The programme makes a historical reference to the series of concerts organised in London since 1764, over the course of more than 10 years by harpsichordist Johann Christian Bach (1735–1782) and viola player Carl Friedrich Abel (1723–1787). They performed works by eminent composers, including Joseph Haydn, on instruments such as harpsichord and viola da gamba at a time when piano and cello were increasingly gaining an important role.

However, not every venue could afford the latest and greatest instruments, which is why new works were often performed on “old” instruments that were available at the time. This little mid-18th-century anachronism gave Anacronía an opportunity to revive the rich amalgam of coexisting sounds in times gone by, disregarded due to the modern conventions, all while trying to recreate the passionate atmosphere of those evenings: according to sources at the time, both the audience and the musicians would sometimes go from happiness to the feeling of the deepest sorrow and tears in a matter of seconds. Furthermore, in an effort to re-evaluate and bolster Spain’s cultural heritage from the age of the Enlightenment, the artists supplemented the programme by adding a piece composed by Spanish composer Juan Oliver Astorga – one of the most representative musicians of the Spanish Classicism. He travelled throughout his life, and in 1767 he moved to London, where he possibly attended concerts of the Bach-Abel Society, which he actually later joined – with time, he became an active associate and friend of both the musicians. The concert is a nod to the previous, Iberian edition of the festival, which was held online due to the third wave of the COVID-19 pandemic.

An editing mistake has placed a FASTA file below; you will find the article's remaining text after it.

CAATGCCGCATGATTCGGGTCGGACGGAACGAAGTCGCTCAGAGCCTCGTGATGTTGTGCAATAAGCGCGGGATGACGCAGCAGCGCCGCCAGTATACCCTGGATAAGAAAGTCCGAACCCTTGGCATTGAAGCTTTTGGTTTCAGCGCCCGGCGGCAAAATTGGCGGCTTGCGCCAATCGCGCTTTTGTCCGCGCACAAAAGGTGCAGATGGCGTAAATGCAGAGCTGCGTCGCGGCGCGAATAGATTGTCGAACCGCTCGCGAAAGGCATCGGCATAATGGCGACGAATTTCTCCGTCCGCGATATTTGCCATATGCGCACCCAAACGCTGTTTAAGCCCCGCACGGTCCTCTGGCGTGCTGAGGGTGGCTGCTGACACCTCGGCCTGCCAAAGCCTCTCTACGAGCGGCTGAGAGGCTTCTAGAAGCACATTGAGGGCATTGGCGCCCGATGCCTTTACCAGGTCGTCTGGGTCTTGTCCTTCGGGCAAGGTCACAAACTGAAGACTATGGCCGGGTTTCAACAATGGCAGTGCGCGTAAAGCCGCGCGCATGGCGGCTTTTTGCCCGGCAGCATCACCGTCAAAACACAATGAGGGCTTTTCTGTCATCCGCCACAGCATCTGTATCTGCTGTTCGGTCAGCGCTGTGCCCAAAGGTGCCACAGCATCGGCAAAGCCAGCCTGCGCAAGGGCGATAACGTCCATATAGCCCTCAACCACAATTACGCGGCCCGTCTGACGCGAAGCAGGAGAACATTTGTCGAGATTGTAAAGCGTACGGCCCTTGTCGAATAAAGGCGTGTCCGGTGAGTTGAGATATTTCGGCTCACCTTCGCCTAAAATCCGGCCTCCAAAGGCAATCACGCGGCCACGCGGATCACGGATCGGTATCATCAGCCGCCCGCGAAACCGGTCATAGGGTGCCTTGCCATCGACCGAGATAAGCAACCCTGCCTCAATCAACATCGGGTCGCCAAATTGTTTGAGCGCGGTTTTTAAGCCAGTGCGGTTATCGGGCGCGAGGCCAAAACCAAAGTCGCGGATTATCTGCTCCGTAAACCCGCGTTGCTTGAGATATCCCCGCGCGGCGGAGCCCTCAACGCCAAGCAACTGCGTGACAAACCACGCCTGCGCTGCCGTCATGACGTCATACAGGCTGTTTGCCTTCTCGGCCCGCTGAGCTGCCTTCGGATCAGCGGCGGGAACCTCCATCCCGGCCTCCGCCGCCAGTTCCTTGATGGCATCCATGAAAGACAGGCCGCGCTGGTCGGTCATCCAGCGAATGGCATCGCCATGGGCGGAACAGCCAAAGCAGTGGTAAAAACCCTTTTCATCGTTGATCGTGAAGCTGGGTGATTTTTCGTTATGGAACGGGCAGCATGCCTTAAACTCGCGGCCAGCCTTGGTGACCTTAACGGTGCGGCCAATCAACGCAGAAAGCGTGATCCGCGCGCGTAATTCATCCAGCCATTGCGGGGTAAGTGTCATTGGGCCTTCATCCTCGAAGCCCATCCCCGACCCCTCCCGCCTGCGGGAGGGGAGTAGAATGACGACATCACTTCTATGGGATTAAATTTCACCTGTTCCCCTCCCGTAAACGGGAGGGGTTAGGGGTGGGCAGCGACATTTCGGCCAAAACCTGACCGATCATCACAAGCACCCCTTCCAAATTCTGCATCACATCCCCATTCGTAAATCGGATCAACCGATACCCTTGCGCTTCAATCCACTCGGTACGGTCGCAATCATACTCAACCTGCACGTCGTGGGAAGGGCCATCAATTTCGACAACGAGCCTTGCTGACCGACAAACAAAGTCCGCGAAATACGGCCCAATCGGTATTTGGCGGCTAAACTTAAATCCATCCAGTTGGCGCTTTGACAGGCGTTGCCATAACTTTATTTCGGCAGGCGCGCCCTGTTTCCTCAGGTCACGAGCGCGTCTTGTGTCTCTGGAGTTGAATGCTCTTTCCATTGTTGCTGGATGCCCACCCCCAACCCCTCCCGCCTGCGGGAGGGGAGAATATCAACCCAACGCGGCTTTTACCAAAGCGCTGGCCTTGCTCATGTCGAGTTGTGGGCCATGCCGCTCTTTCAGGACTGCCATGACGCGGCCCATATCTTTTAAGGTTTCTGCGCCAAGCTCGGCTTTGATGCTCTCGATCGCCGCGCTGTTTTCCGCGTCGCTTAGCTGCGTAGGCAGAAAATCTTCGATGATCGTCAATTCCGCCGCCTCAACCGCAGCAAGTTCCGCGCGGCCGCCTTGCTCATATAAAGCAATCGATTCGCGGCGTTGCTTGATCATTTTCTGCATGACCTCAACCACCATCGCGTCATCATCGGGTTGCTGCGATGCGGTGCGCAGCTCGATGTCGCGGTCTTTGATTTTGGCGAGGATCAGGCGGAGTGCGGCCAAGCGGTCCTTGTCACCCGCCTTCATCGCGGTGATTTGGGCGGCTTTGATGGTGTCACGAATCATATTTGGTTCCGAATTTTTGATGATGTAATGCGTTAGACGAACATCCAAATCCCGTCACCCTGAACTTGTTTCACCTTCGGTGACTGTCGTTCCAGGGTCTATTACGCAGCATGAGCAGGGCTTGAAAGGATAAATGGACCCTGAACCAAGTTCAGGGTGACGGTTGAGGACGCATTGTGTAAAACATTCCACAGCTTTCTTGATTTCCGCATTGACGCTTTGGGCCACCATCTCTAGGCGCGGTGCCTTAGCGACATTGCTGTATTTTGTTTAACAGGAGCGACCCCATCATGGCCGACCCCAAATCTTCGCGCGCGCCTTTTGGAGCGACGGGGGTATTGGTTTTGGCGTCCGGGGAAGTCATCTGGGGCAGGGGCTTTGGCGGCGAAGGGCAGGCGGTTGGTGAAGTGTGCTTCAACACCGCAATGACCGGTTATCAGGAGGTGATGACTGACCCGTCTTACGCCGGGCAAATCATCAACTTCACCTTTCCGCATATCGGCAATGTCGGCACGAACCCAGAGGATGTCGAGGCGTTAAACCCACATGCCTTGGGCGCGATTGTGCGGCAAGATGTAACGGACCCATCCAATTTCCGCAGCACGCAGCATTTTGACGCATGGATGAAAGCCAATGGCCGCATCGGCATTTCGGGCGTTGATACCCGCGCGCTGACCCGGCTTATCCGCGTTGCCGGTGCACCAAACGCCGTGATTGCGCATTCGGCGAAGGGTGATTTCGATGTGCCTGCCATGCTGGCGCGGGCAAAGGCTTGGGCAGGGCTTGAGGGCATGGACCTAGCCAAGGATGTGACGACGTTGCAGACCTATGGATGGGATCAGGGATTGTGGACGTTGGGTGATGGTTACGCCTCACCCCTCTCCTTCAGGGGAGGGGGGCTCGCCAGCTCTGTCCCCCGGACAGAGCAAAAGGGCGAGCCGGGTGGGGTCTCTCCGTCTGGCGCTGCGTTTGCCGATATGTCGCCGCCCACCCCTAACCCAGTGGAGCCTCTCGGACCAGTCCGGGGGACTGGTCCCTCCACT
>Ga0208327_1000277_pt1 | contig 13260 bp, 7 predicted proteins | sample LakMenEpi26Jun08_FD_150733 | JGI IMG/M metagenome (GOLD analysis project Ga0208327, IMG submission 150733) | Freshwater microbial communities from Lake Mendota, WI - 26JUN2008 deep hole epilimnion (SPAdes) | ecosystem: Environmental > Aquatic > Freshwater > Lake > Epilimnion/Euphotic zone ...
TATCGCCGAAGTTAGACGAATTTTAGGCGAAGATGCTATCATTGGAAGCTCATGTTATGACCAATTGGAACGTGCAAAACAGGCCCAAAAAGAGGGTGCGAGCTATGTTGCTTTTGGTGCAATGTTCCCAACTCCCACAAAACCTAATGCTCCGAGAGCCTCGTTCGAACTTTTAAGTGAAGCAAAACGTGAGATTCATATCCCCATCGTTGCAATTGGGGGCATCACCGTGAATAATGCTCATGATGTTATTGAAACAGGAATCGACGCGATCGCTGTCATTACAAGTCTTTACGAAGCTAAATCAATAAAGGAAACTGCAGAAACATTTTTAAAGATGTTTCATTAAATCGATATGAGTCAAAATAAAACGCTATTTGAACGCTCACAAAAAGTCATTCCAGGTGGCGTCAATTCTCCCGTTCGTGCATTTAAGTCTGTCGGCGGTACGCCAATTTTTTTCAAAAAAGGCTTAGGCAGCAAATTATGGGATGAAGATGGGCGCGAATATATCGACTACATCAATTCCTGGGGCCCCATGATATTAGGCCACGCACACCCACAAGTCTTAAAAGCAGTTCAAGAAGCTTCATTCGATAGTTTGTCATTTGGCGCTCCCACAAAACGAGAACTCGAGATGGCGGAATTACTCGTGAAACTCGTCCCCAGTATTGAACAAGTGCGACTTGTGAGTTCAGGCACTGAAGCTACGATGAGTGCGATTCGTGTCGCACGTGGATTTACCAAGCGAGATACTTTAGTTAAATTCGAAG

Joseph Haydn (1732–1809) – Flute Quartet Op. 5 Divertimento in G major Hob. II/D9 

Juan Oliver Astorga (1733–1830) – Trío para dos violines y bajo

Carl Friedrich Abel (1723–1787) – Flute Quartet in D major WK 226 

Joseph Haydn – Flute Quartet Op. 5 Divertimento in D major Hob. II/D4